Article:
On March 29th, ALLARM kicked off the 2022 Climate Justice Teach-In, hosted by Dickinson College, with a session on Climate Change, Water Quality, and Community-Centered Solutions. Our presenters included student watershed coordinators Claudia Bonaccorsi (‘22) and Charlotte Kratovil-Lavelle (‘24), as well as senior staff members Stephanie Letourneau (Community Science Specialist) and Phoebe Galione (Outreach Manager).
Claudia kicked off the presentation with a discussion on the impacts of climate change on the water quality of local waterways. She noted that it was her first-time presenting about climate change outside of her coursework as an environmental studies major. Reflecting on her experience at the Climate Justice Teach-In, Claudia voiced that, “The audience was engaged, and [she] was pleasantly surprised to see a robust audience of dozens of students, professors, and community members on an early Wednesday morning. The Q&A was particularly exciting due to some wonderful comments and supportive feedback from audience members.”
Following Claudia, Charlotte discussed the importance of community science in tackling the environmental challenges we face. Scientific literacy, environmental stewardship, sense of place and community, and civic engagement were some of the key themes she emphasized. “It was very satisfying to read about something that hit so close to home for me. Where I live, there is a real sense of community, and that contributes to the way people think about their relationships with their environment and with others. Being able to connect with the ideas I was learning about made me that much more eager to share them with others.”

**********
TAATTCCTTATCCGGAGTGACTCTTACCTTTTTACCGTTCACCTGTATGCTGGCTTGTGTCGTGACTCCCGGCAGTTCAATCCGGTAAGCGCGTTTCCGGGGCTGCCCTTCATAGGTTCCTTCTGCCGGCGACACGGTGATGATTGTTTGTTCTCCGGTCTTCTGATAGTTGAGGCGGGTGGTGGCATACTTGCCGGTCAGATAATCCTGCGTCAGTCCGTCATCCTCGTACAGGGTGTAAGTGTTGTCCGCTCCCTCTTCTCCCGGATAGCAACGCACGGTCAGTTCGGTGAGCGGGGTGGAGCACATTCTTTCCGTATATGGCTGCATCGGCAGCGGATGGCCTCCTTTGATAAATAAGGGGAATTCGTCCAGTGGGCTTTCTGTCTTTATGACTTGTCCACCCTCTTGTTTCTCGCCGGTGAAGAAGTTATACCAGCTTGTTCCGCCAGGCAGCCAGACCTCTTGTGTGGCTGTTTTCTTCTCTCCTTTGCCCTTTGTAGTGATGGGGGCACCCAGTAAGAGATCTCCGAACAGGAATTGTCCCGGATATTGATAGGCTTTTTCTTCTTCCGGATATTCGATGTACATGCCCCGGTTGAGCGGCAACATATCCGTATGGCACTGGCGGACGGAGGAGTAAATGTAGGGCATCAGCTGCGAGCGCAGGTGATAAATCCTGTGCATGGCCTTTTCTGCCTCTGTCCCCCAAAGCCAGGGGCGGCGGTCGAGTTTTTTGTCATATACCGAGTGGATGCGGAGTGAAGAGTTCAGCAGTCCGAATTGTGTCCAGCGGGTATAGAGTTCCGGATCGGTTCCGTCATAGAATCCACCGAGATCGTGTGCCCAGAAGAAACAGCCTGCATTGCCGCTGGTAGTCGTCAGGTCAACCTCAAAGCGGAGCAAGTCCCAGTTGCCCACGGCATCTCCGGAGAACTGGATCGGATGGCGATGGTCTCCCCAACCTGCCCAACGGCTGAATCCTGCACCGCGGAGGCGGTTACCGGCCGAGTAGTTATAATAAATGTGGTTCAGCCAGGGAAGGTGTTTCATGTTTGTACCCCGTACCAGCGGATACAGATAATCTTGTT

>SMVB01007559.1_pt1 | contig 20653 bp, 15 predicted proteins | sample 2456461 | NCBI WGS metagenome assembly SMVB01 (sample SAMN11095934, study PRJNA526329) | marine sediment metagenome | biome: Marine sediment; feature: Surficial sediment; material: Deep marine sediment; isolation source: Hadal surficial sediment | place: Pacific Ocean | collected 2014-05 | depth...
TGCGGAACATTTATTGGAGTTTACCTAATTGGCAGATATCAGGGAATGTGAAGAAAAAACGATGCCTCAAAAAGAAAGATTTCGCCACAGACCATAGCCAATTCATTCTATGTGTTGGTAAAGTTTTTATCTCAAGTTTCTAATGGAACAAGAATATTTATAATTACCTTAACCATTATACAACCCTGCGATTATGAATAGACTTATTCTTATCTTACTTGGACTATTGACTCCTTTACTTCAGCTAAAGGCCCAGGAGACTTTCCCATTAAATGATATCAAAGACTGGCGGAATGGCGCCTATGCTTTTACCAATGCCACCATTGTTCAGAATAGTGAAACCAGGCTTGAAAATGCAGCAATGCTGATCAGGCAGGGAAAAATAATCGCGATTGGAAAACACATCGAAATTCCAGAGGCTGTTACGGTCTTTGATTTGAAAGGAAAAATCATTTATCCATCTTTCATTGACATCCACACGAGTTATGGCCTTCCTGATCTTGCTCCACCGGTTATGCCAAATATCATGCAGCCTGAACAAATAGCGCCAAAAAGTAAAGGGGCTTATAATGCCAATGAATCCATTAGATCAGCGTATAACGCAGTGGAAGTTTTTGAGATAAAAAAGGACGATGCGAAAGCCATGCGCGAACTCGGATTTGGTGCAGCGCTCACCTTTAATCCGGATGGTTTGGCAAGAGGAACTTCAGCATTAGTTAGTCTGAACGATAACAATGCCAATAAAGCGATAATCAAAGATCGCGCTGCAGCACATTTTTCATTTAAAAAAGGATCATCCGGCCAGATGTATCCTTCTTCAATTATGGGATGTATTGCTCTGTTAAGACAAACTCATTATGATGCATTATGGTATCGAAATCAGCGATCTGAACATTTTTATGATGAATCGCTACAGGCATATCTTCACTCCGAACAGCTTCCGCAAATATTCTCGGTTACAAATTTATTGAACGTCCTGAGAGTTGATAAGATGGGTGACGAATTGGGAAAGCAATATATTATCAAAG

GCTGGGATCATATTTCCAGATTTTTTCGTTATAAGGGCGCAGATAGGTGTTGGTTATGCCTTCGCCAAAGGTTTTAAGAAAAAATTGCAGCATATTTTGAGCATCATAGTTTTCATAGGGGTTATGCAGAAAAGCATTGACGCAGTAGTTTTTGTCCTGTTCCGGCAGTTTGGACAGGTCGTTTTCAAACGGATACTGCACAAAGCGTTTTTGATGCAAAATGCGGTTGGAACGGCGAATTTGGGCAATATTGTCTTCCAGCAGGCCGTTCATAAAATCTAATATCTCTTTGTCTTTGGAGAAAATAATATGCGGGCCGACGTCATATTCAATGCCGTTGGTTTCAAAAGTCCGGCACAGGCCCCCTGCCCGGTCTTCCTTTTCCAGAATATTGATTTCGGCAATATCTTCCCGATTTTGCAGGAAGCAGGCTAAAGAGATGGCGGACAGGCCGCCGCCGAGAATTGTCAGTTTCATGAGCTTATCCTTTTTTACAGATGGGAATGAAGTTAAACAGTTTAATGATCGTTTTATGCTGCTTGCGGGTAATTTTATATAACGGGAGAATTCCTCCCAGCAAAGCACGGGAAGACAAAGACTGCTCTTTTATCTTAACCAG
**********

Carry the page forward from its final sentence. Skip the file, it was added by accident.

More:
Stephanie Letourneau presented next, walking the audience through the Chesapeake Monitoring Cooperative and how ALLARM works with other organizations within the Chesapeake Bay watershed to monitor water quality. Stephanie echoed enthusiasm for the presentation and the audience’s energy: “As a presenter, I enjoy being able to interact with the audience and it was a rewarding opportunity to be able to share our work with our campus and Cumberland County community. The audience’s questions were well thought out and provided opportunities for the entire team to engage in meaningful dialogue with the community.”
Phoebe Galione wrapped up the presentation with a discussion on finding indicators of climate change in data and the importance of data visualization. She highlighted several case studies, found in ALLARM volunteers’ data, that allowed the attendees to see trends in warming waters as well as to look at pictures of streams to assess vulnerability. She noted how “after the presentation, attendees asked questions related to waterways by their own residences, and what resources were available to ensure that they were doing all that they could to mitigate climate change on their own properties. It’s great to see people spurred into action under what could be seen as daunting circumstances!”
Overall, the experience was rewarding for all members of the Teach-In Team to be able to showcase the final product of hours of research and preparation. At a time when climate change can often feel overwhelming, it is important to bring these issues close to home and reaffirm that we have the power to take action, catalyze change, and promote a more just community.